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The Desert Spear by Peter V. Brett
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The Desert Spear

by Peter V. Brett

Series: The Demon Cycle (2)

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1,620567,496 (4.06)55
"The sun is setting on humanity. The night now belongs to voracious demons that prey upon a dwindling population forced to cower behind half-forgotten symbols of power. Legends tell of a Deliverer: a general who once bound all mankind into a single force that defeated the demons. But is the return of the Deliverer just another myth? Perhaps not. Out of the desert rides Ahmann Jardir, who has forged the desert tribes into a demon-killing army. He has proclaimed himself Shar?Dama Ka, the Deliverer, and he carries ancient weapons?a spear and a crown?that give credence to his claim. But the Northerners claim their own Deliverer: the Warded Man, a dark, forbidding figure. Once, the Shar?Dama Ka and the Warded Man were friends. Now they are fierce adversaries. Yet as old allegiances are tested and fresh alliances forged, all are unaware of the appearance of a new breed of demon, more intelligent?and deadly?than any that have come before" --Cover, p. 4.… (more)
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» See also 55 mentions

English (54)  German (2)  All languages (56)
Showing 1-5 of 54 (next | show all)
For a full first third of the novel, I had to calm myself down and wonder why so much time and effort was being put into humanizing Jadir, the man who had betrayed Arlen so brutally in the first book, but I eventually got over it. The world is a big place and there have to be burly warriors to defend it. I didn't mind so much how crazily stereotypical Muslims are portrayed here because EVERYONE is heavily stereotyped in these books.

Hell, that's okay simply because it's a really harsh world overrun with demons that come out every single night and people have to be hard and crazy to survive it. If that means going weird cultural directions to taking things to an extreme in order to unify or cow the people, then so be it. This is a fantasy, after all.

That being said, the world-building is pretty fantastic all across the board. The devil is in the details or in this case, the Core, but more importantly, this is a novel all about the people in it. The good, the bad, and the ugly.

Arlen and Leesha and the one-time weak Renna play big roles in this book, too, never fear. Arlen revisits his past and there are all kinds of awesomeness here, but what is most surprising is how cool Leesha has become, from a young wise-woman healer to a whirlwind of change to love interest of a certain warrior. Color me surprised! It just goes to show. Trust certain writers to get you there. Have faith. I do, now. :)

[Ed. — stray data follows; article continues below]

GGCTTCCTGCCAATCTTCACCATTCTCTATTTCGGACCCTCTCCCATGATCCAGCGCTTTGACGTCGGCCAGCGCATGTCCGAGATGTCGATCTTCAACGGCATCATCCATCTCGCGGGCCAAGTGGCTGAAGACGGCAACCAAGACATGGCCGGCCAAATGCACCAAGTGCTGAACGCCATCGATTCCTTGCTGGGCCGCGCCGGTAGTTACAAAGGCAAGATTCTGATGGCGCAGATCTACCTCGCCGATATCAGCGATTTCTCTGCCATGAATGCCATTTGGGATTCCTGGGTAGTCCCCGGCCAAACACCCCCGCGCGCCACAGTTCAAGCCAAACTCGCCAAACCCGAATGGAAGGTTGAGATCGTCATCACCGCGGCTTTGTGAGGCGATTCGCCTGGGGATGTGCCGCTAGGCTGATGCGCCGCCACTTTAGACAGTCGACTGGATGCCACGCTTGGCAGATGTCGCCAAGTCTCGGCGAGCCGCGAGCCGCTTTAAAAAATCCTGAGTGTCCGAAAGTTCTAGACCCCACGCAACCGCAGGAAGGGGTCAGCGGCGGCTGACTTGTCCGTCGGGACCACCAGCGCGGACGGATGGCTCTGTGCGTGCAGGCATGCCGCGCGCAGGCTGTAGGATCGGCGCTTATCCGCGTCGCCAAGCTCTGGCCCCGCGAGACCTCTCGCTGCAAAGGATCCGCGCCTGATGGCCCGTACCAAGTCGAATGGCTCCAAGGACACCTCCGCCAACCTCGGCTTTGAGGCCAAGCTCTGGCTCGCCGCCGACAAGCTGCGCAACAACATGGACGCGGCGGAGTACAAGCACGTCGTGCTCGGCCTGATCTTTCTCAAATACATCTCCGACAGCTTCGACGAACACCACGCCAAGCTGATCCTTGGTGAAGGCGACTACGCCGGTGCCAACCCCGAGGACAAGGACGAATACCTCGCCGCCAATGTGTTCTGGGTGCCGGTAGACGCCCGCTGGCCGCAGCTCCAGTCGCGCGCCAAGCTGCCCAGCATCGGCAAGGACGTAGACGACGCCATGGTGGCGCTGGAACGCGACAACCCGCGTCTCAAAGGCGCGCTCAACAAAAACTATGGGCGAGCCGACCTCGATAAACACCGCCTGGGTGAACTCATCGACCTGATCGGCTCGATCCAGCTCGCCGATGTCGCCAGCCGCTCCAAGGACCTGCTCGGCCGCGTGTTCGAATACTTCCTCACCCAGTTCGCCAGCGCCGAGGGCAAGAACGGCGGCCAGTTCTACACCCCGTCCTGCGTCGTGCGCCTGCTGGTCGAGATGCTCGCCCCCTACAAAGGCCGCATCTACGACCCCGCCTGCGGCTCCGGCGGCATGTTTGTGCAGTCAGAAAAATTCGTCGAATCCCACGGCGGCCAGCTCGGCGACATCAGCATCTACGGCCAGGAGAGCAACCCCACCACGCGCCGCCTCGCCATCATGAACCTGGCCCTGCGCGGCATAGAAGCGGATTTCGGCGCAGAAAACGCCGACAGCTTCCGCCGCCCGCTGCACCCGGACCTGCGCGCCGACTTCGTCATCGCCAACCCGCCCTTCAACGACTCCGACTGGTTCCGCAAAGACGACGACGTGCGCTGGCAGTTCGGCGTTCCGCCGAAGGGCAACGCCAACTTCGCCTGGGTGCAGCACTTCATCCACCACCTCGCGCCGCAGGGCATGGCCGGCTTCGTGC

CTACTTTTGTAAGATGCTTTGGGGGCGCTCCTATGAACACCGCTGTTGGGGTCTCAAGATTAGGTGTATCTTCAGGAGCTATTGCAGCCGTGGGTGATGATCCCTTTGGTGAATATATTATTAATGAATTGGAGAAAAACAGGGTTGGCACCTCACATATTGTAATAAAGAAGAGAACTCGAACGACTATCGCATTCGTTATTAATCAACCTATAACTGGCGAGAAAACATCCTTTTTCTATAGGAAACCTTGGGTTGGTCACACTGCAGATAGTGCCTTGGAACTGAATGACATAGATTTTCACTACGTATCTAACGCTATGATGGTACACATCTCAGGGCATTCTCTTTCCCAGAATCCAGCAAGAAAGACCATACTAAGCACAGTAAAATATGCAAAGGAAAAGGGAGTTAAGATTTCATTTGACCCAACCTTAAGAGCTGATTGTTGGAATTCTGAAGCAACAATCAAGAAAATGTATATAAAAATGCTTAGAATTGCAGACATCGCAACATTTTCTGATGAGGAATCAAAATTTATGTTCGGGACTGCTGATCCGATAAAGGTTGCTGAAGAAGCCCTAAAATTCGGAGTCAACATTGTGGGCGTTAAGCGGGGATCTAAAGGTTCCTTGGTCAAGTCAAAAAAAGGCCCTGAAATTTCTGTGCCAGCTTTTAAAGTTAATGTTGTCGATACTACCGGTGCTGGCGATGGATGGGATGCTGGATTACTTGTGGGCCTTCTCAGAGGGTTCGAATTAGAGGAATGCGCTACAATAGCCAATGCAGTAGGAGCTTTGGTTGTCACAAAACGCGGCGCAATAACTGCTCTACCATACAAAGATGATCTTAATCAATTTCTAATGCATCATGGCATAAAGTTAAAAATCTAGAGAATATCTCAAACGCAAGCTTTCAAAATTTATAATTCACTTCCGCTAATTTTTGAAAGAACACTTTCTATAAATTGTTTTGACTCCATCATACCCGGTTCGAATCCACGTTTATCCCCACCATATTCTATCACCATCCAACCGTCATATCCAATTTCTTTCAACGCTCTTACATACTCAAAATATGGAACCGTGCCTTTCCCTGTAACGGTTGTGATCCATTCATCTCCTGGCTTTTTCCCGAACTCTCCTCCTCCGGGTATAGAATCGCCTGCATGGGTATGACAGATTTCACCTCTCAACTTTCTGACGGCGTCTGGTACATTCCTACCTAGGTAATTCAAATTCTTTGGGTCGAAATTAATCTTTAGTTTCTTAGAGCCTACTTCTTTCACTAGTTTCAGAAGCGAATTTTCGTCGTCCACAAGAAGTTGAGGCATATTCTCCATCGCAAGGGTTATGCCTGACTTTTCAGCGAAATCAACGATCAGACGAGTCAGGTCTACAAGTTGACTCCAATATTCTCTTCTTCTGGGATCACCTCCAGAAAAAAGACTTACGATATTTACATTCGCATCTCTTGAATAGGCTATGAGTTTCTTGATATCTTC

But who was the most surprising?

Renna. Meek, oft-abused Renna, subject to so much injustice... and then she's given a real chance. I think this is the point where I go from liking Arlen's martial prowess and his scholarship less and where I start viscerally appreciating him. :)

And, as always, demon fights, demon fights, demon fights. :) Gotta love them. Really over the top cool. :) ( )
  bradleyhorner | Jun 1, 2020 |
What a great follow-up to The Warded Man. This is such a good story with characters that are truly deep. The whole story is dark and powerful as it draws you in. You actually feel what the characters are going through. You also find yourself agreeing with the hard and sometimes brutal decision they make for the greater good. Mr. Brett is truly a talented writer and I can not wait for the next installment. ( )
  maybe_a_wizard | May 22, 2020 |
I am abandoning the book and the rest of the series. I'm just tired to death of books were worlds are created that STILL treat women worse than pigs. Tired of it. I keep hoping for a saving grace, no such luck. Sadly, a well written book too.
1 vote majkia | May 16, 2020 |
pb
  5083mitzi | Apr 25, 2020 |
3 and 1/2 -- 4 Stars... I enjoyed it.
Feel like the terrible (i.e., post-apoc) setup of the world could have been pushed further in the current day.
And there was some ickiness with sexual and cultural stuff. It isn't presented as "good," but did it need to be presented so much? (Still not overly, crassly done, it's just unnecessary.) ( )
  Loryndalar | Mar 19, 2020 |
Showing 1-5 of 54 (next | show all)
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It was the night before the new moon, during the darkest hours when even that bare sliver had set.
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